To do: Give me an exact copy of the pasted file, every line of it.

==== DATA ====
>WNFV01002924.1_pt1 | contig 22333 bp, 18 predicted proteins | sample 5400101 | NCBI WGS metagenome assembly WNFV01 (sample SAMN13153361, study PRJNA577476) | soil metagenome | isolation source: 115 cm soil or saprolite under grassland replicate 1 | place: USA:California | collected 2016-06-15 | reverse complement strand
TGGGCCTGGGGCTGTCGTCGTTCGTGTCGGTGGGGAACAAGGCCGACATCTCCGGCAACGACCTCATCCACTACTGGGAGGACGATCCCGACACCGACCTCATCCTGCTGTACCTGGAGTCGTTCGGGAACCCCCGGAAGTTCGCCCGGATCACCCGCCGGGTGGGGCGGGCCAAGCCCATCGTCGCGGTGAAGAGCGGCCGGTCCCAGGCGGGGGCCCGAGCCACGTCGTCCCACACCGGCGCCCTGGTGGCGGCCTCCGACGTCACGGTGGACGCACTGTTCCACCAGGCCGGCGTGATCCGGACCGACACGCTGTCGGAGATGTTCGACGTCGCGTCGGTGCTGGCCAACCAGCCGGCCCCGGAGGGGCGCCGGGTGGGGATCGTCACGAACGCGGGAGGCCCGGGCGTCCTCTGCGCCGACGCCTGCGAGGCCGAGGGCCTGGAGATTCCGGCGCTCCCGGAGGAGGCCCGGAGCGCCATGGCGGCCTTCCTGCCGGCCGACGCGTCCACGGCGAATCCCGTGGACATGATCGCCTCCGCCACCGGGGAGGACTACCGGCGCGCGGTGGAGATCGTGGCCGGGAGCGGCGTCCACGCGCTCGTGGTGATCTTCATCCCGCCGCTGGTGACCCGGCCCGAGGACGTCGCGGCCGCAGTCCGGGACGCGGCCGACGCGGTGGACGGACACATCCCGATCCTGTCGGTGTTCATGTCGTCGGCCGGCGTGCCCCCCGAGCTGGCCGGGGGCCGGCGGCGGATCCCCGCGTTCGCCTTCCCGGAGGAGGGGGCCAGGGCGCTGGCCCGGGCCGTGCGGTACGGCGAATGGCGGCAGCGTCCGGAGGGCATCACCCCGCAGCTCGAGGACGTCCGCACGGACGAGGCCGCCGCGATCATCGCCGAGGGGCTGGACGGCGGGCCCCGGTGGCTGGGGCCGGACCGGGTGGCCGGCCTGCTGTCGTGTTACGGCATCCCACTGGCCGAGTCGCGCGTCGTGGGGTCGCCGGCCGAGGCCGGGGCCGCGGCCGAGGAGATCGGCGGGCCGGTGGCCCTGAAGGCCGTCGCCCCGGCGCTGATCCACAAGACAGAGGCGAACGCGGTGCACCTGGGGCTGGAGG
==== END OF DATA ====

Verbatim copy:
>WNFV01002924.1_pt1 | contig 22333 bp, 18 predicted proteins | sample 5400101 | NCBI WGS metagenome assembly WNFV01 (sample SAMN13153361, study PRJNA577476) | soil metagenome | isolation source: 115 cm soil or saprolite under grassland replicate 1 | place: USA:California | collected 2016-06-15 | reverse complement strand
TGGGCCTGGGGCTGTCGTCGTTCGTGTCGGTGGGGAACAAGGCCGACATCTCCGGCAACGACCTCATCCACTACTGGGAGGACGATCCCGACACCGACCTCATCCTGCTGTACCTGGAGTCGTTCGGGAACCCCCGGAAGTTCGCCCGGATCACCCGCCGGGTGGGGCGGGCCAAGCCCATCGTCGCGGTGAAGAGCGGCCGGTCCCAGGCGGGGGCCCGAGCCACGTCGTCCCACACCGGCGCCCTGGTGGCGGCCTCCGACGTCACGGTGGACGCACTGTTCCACCAGGCCGGCGTGATCCGGACCGACACGCTGTCGGAGATGTTCGACGTCGCGTCGGTGCTGGCCAACCAGCCGGCCCCGGAGGGGCGCCGGGTGGGGATCGTCACGAACGCGGGAGGCCCGGGCGTCCTCTGCGCCGACGCCTGCGAGGCCGAGGGCCTGGAGATTCCGGCGCTCCCGGAGGAGGCCCGGAGCGCCATGGCGGCCTTCCTGCCGGCCGACGCGTCCACGGCGAATCCCGTGGACATGATCGCCTCCGCCACCGGGGAGGACTACCGGCGCGCGGTGGAGATCGTGGCCGGGAGCGGCGTCCACGCGCTCGTGGTGATCTTCATCCCGCCGCTGGTGACCCGGCCCGAGGACGTCGCGGCCGCAGTCCGGGACGCGGCCGACGCGGTGGACGGACACATCCCGATCCTGTCGGTGTTCATGTCGTCGGCCGGCGTGCCCCCCGAGCTGGCCGGGGGCCGGCGGCGGATCCCCGCGTTCGCCTTCCCGGAGGAGGGGGCCAGGGCGCTGGCCCGGGCCGTGCGGTACGGCGAATGGCGGCAGCGTCCGGAGGGCATCACCCCGCAGCTCGAGGACGTCCGCACGGACGAGGCCGCCGCGATCATCGCCGAGGGGCTGGACGGCGGGCCCCGGTGGCTGGGGCCGGACCGGGTGGCCGGCCTGCTGTCGTGTTACGGCATCCCACTGGCCGAGTCGCGCGTCGTGGGGTCGCCGGCCGAGGCCGGGGCCGCGGCCGAGGAGATCGGCGGGCCGGTGGCCCTGAAGGCCGTCGCCCCGGCGCTGATCCACAAGACAGAGGCGAACGCGGTGCACCTGGGGCTGGAGG